St James (St Jacobi) Evangelical Lutheran Church, Quincy, Illinois

 

In August 1851, the religious body known as St. Jacobi Evangelical Lutheran Church was formed in the old school building on Fifth Street between York and Kentucky, and a parochial school was soon afterward organized.  The first house of worship was erected at Seventh and Jersey, and in 1866 the building of today (1919) was occupied at Eighth and Washington streets.

St. Jacobi church is noted for the long pastorates of those who have ministered to its wants.  Rev. August Schmieding, the first pastor served from 1851 to 1875.  He then resigned and was succeeded by Rev. William Hallerberg.  In 1904 the latter, owing to age and infirmity, was succeeded in the active duties of his charge by his son, Rev. William Hallerberg, Jr.  The church is prosperous and strong, being now in charge of Rev. G. D. Hamm.

Excerpt from QUINCY AND ADAMS COUNTY HISTORY AND REPRESENTATIVE MEN by David F. Wilcox.  Chicago: Lewis Publishing Company, 1919. pp.276-277

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August Henry Schmieding, Rev. pastor 1851-1873

Rev. August Henry Schmieding deserves especial mention in the history of the German pioneers of Quincy, as it was due to his influence that many emigrants from Westphalia located in this city. 

August Henry Schmieding was born March 16, 1804, in Bielsfeld, Westphalia.  In 1816, when twelve years of age, he entered the college of his home town, which he attended for seven years, graduating in 1823.  Then he matriculated in the University of Halle, from which he graduated in 1826. In the same year he was appointed as  assistant pastor in  Loehne, and in 1829 as pastor in Valdorf, near the Weser.  There he married Clara Margaret Schroeder, born in Detmold, who died twelve years later.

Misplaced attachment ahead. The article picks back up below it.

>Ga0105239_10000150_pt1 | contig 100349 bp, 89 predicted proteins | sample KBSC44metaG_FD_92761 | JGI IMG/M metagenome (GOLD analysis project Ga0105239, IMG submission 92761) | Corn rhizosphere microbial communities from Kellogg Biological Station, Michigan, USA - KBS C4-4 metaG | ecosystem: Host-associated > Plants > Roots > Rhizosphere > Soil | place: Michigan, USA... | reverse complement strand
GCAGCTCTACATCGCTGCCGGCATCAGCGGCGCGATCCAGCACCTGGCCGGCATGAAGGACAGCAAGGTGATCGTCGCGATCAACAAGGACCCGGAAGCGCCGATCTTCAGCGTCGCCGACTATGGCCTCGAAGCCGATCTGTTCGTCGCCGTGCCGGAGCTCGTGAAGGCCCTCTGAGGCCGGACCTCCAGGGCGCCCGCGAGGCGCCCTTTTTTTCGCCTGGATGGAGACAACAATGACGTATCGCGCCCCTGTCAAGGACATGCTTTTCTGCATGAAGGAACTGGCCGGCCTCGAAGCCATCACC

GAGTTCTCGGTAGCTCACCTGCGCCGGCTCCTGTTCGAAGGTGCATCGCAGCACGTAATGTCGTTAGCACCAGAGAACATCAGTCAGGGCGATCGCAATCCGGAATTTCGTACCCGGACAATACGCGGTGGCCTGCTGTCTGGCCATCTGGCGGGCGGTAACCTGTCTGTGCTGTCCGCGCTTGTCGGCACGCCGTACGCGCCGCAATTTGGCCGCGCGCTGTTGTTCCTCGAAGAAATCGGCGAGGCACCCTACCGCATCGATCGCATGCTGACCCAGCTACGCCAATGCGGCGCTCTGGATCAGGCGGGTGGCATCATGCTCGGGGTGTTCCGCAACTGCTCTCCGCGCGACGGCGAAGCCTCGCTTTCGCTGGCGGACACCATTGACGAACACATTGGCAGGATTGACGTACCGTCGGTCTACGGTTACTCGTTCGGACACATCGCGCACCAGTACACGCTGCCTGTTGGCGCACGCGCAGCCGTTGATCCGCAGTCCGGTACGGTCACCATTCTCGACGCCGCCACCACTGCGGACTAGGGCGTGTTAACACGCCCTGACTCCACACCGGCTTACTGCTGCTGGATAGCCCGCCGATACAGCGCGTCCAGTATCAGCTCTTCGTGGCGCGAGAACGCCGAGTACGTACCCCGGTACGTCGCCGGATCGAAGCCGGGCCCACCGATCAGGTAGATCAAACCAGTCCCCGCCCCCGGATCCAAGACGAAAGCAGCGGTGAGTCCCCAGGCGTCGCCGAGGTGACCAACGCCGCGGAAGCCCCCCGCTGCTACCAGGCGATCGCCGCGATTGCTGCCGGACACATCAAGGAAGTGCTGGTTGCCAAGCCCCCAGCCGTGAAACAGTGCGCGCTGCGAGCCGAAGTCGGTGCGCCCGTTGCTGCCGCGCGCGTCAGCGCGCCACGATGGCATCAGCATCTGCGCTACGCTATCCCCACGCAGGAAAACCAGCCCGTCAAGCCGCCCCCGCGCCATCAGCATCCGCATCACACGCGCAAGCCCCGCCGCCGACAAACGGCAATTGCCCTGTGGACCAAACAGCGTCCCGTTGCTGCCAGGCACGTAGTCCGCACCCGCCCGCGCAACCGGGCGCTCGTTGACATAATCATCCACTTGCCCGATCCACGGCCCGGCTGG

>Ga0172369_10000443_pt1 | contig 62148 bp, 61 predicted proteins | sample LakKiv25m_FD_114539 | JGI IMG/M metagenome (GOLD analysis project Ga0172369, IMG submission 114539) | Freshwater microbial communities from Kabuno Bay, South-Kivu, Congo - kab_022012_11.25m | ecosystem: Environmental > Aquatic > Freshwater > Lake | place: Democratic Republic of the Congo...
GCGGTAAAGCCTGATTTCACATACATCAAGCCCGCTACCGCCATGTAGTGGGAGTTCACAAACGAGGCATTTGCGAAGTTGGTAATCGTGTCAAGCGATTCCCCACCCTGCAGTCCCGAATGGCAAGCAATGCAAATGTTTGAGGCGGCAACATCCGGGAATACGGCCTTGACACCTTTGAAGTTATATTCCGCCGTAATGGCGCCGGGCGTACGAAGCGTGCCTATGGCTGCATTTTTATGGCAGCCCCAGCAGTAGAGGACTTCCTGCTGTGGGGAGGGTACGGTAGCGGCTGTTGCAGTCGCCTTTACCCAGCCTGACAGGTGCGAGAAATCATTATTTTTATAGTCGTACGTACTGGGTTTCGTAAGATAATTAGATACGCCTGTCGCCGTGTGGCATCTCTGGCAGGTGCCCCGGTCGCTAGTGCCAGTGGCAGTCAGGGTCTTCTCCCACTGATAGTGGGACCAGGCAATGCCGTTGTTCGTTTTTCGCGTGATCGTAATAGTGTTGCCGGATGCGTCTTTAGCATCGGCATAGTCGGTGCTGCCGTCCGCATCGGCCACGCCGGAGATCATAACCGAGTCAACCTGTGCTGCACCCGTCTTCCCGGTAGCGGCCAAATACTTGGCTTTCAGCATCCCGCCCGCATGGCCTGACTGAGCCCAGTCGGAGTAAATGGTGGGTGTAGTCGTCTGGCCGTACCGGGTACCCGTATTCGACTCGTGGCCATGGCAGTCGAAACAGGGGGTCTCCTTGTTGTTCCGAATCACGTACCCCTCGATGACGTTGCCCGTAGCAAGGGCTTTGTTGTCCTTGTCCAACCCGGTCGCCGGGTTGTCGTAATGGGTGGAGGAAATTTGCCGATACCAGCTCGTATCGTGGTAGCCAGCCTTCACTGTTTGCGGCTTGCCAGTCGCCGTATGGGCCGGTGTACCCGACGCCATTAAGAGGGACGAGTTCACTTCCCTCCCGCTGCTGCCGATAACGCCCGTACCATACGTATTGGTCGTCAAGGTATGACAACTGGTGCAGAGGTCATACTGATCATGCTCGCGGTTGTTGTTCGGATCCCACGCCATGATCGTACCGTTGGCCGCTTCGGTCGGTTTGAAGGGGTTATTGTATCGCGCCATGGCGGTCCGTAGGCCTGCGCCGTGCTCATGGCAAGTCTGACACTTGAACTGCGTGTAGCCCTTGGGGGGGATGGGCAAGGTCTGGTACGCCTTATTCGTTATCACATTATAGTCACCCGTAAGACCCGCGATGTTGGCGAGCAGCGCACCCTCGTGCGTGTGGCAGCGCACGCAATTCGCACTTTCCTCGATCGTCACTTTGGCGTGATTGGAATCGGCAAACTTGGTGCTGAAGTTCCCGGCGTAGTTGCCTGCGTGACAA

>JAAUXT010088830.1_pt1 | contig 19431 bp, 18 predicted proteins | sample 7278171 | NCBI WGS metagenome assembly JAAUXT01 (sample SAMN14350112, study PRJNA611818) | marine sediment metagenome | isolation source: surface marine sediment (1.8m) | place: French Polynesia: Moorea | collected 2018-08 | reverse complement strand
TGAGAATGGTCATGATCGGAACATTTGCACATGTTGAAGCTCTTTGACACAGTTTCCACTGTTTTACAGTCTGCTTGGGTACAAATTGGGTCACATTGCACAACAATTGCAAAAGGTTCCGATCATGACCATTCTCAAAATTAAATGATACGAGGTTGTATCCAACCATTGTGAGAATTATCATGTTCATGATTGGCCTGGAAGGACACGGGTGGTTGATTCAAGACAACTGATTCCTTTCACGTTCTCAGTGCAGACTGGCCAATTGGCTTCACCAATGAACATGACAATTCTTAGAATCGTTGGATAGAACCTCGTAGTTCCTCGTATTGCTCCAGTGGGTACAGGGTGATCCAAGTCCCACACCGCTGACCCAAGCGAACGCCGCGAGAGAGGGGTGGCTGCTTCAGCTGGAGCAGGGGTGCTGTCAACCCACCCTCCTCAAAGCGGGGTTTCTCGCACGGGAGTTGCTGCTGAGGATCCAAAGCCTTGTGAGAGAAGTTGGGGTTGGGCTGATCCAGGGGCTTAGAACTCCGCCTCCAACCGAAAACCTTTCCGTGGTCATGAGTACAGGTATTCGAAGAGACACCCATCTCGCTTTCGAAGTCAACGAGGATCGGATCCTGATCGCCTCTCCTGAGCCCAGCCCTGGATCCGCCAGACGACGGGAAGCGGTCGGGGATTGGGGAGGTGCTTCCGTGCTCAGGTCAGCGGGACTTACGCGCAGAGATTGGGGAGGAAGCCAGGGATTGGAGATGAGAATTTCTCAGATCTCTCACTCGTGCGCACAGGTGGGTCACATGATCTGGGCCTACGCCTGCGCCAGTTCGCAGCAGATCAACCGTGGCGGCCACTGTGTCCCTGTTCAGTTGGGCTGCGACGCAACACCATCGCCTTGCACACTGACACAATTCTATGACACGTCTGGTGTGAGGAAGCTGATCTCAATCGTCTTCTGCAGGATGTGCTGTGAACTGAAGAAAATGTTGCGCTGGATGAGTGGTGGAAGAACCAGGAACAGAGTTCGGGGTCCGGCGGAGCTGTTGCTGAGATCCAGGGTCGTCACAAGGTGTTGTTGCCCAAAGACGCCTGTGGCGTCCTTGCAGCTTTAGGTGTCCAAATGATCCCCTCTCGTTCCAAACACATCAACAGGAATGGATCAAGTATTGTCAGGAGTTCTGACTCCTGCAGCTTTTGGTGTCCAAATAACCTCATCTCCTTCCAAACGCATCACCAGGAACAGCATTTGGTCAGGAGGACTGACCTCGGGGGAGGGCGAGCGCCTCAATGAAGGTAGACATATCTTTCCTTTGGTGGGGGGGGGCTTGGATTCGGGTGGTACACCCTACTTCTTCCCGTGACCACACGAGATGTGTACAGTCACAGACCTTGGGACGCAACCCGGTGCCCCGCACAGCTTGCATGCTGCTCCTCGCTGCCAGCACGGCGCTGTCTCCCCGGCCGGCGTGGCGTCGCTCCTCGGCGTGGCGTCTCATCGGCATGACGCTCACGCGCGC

In 1851 Rev. Schmieding emigrated and came  to America with five children, one son and four daughters, locating in St. Louis, where a brother and a sister had settled in 1835.  While not intending to accept a pastorate so soon, as he wanted first to acquaint himself with this country and its people, yet there was such an urgent need of ministers of the gospel, that he was induced to follow a call from Quincy, after a delegation from this city had visited him personally.  It was in August, 1851, when Rev. August Schmieding organized St. Jacobi congregation, and became its pastor, a position he held for twenty-two years, being compelled to resign in 1873,  on account of his advanced age.  He departed this life October 13, 1879. 

As stated in the beginning of this narrative, it was due to the influence of Rev. August Schmieding that many emigrants from Westphalia came to Quincy, the greater part of the south side being settled by them and their descendants.  Often he received inquiries from friends and acquaintances in the fatherland about the condition of things; he always gave them a fair statement, assuring them that, with strong hearts and willing  hands, they would find this the land of opportunities and possibilities.  And so they came and made their mark in the City of Quincy and Adams County, contributing their share in the upbuilding of this community. 

Of the four daughters of Rev. August H. Schmieding only one is among the living, Mrs. Mina Ringier, widow of Oscar Ringier, the latter a native of Switzerland, who for many years was prominent in business in this city; Miss Margaret Ringier, librarian of Quincy's public library, is a daughter of Mrs. Mina Ringier.

Excerpt from QUINCY AND ADAMS COUNTY HISTORY AND REPRESENTATIVE MEN by David F. Wilcox.  Chicago: Lewis Publishing Company, 1919. pp.399-400

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